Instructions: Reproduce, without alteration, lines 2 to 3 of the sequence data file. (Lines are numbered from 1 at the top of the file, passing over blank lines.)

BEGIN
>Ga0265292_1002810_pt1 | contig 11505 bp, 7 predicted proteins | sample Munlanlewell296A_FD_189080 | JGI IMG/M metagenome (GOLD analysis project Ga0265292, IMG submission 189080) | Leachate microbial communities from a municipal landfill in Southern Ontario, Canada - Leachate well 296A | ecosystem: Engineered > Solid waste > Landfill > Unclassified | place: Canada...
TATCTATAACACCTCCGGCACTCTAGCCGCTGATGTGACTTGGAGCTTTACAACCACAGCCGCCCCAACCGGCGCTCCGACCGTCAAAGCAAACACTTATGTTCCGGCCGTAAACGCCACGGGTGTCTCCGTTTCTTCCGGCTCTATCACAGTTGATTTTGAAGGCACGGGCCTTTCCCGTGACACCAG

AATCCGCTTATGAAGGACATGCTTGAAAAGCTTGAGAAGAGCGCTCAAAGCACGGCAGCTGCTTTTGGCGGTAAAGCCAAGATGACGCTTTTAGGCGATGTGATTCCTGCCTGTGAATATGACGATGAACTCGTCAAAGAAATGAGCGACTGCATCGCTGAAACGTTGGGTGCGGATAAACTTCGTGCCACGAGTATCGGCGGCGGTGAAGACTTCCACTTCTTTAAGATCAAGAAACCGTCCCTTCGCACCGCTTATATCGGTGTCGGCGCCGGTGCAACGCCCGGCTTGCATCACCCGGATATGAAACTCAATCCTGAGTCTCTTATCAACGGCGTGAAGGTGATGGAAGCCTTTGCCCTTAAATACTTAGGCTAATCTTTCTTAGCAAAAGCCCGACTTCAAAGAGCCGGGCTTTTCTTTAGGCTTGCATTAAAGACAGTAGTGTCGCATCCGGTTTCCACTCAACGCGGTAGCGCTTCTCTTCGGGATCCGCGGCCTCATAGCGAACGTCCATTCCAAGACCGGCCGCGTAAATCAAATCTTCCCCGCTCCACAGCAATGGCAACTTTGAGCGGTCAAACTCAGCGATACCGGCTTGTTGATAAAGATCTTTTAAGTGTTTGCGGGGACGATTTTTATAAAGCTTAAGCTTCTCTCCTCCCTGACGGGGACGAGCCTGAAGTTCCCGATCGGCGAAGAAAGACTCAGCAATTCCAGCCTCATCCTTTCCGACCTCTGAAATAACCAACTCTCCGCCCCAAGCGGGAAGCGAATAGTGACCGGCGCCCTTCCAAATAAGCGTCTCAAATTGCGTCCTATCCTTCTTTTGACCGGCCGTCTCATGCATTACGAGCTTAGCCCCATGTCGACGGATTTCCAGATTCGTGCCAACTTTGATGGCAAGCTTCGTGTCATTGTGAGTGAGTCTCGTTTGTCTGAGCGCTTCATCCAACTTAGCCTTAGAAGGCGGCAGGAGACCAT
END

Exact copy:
TATCTATAACACCTCCGGCACTCTAGCCGCTGATGTGACTTGGAGCTTTACAACCACAGCCGCCCCAACCGGCGCTCCGACCGTCAAAGCAAACACTTATGTTCCGGCCGTAAACGCCACGGGTGTCTCCGTTTCTTCCGGCTCTATCACAGTTGATTTTGAAGGCACGGGCCTTTCCCGTGACACCAG

AATCCGCTTATGAAGGACATGCTTGAAAAGCTTGAGAAGAGCGCTCAAAGCACGGCAGCTGCTTTTGGCGGTAAAGCCAAGATGACGCTTTTAGGCGATGTGATTCCTGCCTGTGAATATGACGATGAACTCGTCAAAGAAATGAGCGACTGCATCGCTGAAACGTTGGGTGCGGATAAACTTCGTGCCACGAGTATCGGCGGCGGTGAAGACTTCCACTTCTTTAAGATCAAGAAACCGTCCCTTCGCACCGCTTATATCGGTGTCGGCGCCGGTGCAACGCCCGGCTTGCATCACCCGGATATGAAACTCAATCCTGAGTCTCTTATCAACGGCGTGAAGGTGATGGAAGCCTTTGCCCTTAAATACTTAGGCTAATCTTTCTTAGCAAAAGCCCGACTTCAAAGAGCCGGGCTTTTCTTTAGGCTTGCATTAAAGACAGTAGTGTCGCATCCGGTTTCCACTCAACGCGGTAGCGCTTCTCTTCGGGATCCGCGGCCTCATAGCGAACGTCCATTCCAAGACCGGCCGCGTAAATCAAATCTTCCCCGCTCCACAGCAATGGCAACTTTGAGCGGTCAAACTCAGCGATACCGGCTTGTTGATAAAGATCTTTTAAGTGTTTGCGGGGACGATTTTTATAAAGCTTAAGCTTCTCTCCTCCCTGACGGGGACGAGCCTGAAGTTCCCGATCGGCGAAGAAAGACTCAGCAATTCCAGCCTCATCCTTTCCGACCTCTGAAATAACCAACTCTCCGCCCCAAGCGGGAAGCGAATAGTGACCGGCGCCCTTCCAAATAAGCGTCTCAAATTGCGTCCTATCCTTCTTTTGACCGGCCGTCTCATGCATTACGAGCTTAGCCCCATGTCGACGGATTTCCAGATTCGTGCCAACTTTGATGGCAAGCTTCGTGTCATTGTGAGTGAGTCTCGTTTGTCTGAGCGCTTCATCCAACTTAGCCTTAGAAGGCGGCAGGAGACCAT